Summer is upon us, and no doubt we have all noticed the temperature and humidity steadily creeping up. Whilst many of us are able to hide away from the heat in air conditioned homes and offices, most of our big, four-legged friends are not so fortunate and have to tough it out in the elements. This article will help highlight some of the dangers of living in a hotter climate, as well as provide some management tips that can help your horse through the Summer months. Temperature control
Series: Managing your Broodmare
In the last issue we discussed the mare’s oestrous cycle and highlighted issues to consider when preparing your broodmare for the coming breeding season. This month’s article describes the most common cause of infertility – mating induced endometritis.
We’ve all had a case of the hiccups, but did you know that your horse can actually get the hiccups as well? Equine hiccups are more commonly referred to as ‘Thumps’, but are far more serious than the human form and scientifically known as Synchronous Diaphragmatic Flutter (SDF). A horse with thumps will typically present with muscle twitching in their flanks, which are caused by abnormal contractions of the diaphragm. These twitches are normally at regular intervals and can even produce a ‘thump’ noise upon contraction, hence the common name.
Every day, your horse’s respiratory tract is challenged by pathogens, such as bacteria, viruses and fungal elements. In the majority of cases, your horse’s immune system and defence mechanisms easily overcome these small challenges without any external symptoms. Sometimes, however, when the challenge is too great or the defence mechanisms are overwhelmed, clinical infection and symptoms can result. The anatomy of the respiratory tract has already been discussed in Part One of this series, but will be described in greater detail below in relation to specific conditions.
For many horses prone to obesity, laminitis or those that suffer metabolic disorders, such as insulin resistance, grazing pastures can be risky. General guidance for the management of such horses includes restricting pasture intake and confining the horse or pony to a small, bare paddock.
Vet expenses are one of the realities of having a horse that every owner dreads. Let’s face it, receiving an invoice for an $8,000 trip to the vets is downright scary and most owners would struggle to afford the full cost upfront. The thought of being in a position where you are not able to save your horse because you cannot afford the treatment is even scarier. Whether you own a horse for pleasure, are a serious competitor, breeder or enjoy pony club, there are different options available that can suit your needs and budget. The basics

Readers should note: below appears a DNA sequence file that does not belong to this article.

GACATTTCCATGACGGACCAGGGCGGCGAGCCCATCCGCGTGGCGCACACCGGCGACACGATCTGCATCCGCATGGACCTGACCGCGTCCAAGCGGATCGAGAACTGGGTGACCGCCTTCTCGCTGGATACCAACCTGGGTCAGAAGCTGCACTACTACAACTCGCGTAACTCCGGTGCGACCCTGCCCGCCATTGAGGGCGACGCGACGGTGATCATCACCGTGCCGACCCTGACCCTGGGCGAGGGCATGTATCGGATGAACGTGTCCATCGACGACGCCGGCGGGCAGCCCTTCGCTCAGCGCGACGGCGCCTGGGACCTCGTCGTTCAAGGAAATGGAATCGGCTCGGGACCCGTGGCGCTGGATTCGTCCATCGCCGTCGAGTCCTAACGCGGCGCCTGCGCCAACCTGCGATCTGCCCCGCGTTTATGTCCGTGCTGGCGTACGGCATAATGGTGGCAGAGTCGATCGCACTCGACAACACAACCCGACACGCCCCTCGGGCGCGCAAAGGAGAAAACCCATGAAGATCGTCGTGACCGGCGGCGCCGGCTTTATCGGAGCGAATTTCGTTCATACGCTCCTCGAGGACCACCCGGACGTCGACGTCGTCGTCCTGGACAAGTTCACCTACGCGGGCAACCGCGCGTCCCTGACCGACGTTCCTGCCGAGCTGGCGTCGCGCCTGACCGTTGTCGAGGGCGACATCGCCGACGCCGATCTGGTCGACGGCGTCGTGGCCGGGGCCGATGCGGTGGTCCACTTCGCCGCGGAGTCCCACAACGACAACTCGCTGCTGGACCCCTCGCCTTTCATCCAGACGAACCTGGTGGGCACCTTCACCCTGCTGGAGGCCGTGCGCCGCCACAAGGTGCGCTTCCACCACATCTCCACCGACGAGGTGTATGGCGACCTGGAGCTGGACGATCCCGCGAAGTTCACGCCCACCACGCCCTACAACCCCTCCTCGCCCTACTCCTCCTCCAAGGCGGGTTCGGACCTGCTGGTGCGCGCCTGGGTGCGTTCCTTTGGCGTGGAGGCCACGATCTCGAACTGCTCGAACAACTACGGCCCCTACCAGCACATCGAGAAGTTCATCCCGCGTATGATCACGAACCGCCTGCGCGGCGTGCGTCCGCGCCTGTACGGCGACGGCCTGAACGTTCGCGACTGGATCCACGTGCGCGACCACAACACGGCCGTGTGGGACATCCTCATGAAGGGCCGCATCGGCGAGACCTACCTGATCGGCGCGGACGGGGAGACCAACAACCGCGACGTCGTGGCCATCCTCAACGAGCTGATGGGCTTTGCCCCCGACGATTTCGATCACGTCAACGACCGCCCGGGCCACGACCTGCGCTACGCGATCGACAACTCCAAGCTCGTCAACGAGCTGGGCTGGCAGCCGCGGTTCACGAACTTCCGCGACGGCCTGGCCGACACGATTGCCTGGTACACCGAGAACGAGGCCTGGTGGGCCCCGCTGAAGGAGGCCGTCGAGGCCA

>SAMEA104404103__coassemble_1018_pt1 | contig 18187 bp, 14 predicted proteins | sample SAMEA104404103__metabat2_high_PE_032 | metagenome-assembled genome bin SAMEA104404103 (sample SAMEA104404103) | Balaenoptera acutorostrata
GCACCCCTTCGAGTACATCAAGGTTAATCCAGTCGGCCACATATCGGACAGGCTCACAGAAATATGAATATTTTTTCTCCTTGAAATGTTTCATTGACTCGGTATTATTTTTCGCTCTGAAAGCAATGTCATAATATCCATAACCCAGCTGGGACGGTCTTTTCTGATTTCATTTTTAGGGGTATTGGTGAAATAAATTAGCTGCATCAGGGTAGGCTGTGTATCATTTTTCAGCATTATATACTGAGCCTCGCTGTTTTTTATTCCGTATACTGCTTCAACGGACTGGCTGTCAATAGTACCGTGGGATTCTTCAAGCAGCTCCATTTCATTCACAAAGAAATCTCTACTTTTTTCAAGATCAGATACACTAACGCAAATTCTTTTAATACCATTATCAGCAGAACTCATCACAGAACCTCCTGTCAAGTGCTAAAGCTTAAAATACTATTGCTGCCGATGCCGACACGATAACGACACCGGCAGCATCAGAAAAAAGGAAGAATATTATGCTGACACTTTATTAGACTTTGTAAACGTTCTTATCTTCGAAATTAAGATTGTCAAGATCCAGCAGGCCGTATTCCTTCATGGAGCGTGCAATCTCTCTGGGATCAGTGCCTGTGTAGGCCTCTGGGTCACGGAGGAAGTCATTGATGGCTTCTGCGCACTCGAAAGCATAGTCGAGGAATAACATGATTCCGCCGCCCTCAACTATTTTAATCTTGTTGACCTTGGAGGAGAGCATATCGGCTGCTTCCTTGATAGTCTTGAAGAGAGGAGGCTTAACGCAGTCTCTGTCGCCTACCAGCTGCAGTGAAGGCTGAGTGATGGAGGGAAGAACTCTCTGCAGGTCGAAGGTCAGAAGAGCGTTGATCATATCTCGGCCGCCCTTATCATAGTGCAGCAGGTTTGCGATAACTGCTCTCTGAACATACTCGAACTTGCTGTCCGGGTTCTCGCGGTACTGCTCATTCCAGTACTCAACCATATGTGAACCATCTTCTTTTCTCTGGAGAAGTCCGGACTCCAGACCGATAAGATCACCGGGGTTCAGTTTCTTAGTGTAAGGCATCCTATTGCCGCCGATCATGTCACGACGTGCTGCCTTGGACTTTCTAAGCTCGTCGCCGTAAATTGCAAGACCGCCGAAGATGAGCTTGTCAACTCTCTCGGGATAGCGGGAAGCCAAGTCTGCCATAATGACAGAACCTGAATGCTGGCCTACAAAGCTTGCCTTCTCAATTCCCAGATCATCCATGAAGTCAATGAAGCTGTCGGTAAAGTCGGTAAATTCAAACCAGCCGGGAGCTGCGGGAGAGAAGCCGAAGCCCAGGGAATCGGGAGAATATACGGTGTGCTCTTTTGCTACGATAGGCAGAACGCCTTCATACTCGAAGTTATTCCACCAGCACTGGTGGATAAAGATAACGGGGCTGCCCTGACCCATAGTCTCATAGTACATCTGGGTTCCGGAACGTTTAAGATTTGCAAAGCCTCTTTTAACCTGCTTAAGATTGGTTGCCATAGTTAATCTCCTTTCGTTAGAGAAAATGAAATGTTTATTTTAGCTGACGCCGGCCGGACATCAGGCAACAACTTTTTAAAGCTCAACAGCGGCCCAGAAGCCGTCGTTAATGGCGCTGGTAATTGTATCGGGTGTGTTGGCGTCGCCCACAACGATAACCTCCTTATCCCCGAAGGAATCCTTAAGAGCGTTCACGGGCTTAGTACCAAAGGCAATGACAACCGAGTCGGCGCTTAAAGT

The horse has an extraordinary heart, capable of pumping 30 to 40 litres per minute at rest and up to 250 litres per minute around the body during peak exercise. However, like all things, this magnificent piece of engineering can fail. Heart disease can cause poor performance since performance is directly related to the ability of the heart to pump blood loaded with oxygen around the body. If the pumping ability is reduced, then the body does not get enough oxygen and poor performance occurs.
It is common to suddenly discover your horse has one or more lumps or bumps somewhere on its body. In this article Dr Sarah Behan from from Equine Veterinary Dentistry explains some of the common skin conditions that may show up as lumps and bumps. As with most conditions, a correct veterinary diagnosis will determine the exact cause, so if you are unsure, the lump persists, it is painful or in a particularly sensitive area, a proper veterinary diagnosis is recommended.
Stomach ulcers affect both foals and adult horses and are reported to occur in up to 93% of Thoroughbreds, 70% of endurance horses and 60% of performance horses in training. The vast majority of horses that have stomach ulcers do not, however, exhibit obvious clinical signs, hindering the diagnosis and thus treatment of the condition.
Blood transfusions aren’t just needed in human medicine. Animals, like horses, also need blood donations, especially during operations that involve high blood loss. The University of Veterinary Medicine in Vienna has operated a blood bank for dogs for more than a decade.